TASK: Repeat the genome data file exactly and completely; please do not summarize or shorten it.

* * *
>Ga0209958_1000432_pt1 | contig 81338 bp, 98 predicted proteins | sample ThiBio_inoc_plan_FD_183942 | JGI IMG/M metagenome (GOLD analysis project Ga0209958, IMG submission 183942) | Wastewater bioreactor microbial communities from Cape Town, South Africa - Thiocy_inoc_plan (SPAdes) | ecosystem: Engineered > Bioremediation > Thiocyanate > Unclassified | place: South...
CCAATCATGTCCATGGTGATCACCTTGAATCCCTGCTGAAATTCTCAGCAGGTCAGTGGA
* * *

>Ga0209958_1000432_pt1 | contig 81338 bp, 98 predicted proteins | sample ThiBio_inoc_plan_FD_183942 | JGI IMG/M metagenome (GOLD analysis project Ga0209958, IMG submission 183942) | Wastewater bioreactor microbial communities from Cape Town, South Africa - Thiocy_inoc_plan (SPAdes) | ecosystem: Engineered > Bioremediation > Thiocyanate > Unclassified | place: South...
CCAATCATGTCCATGGTGATCACCTTGAATCCCTGCTGAAATTCTCAGCAGGTCAGTGGA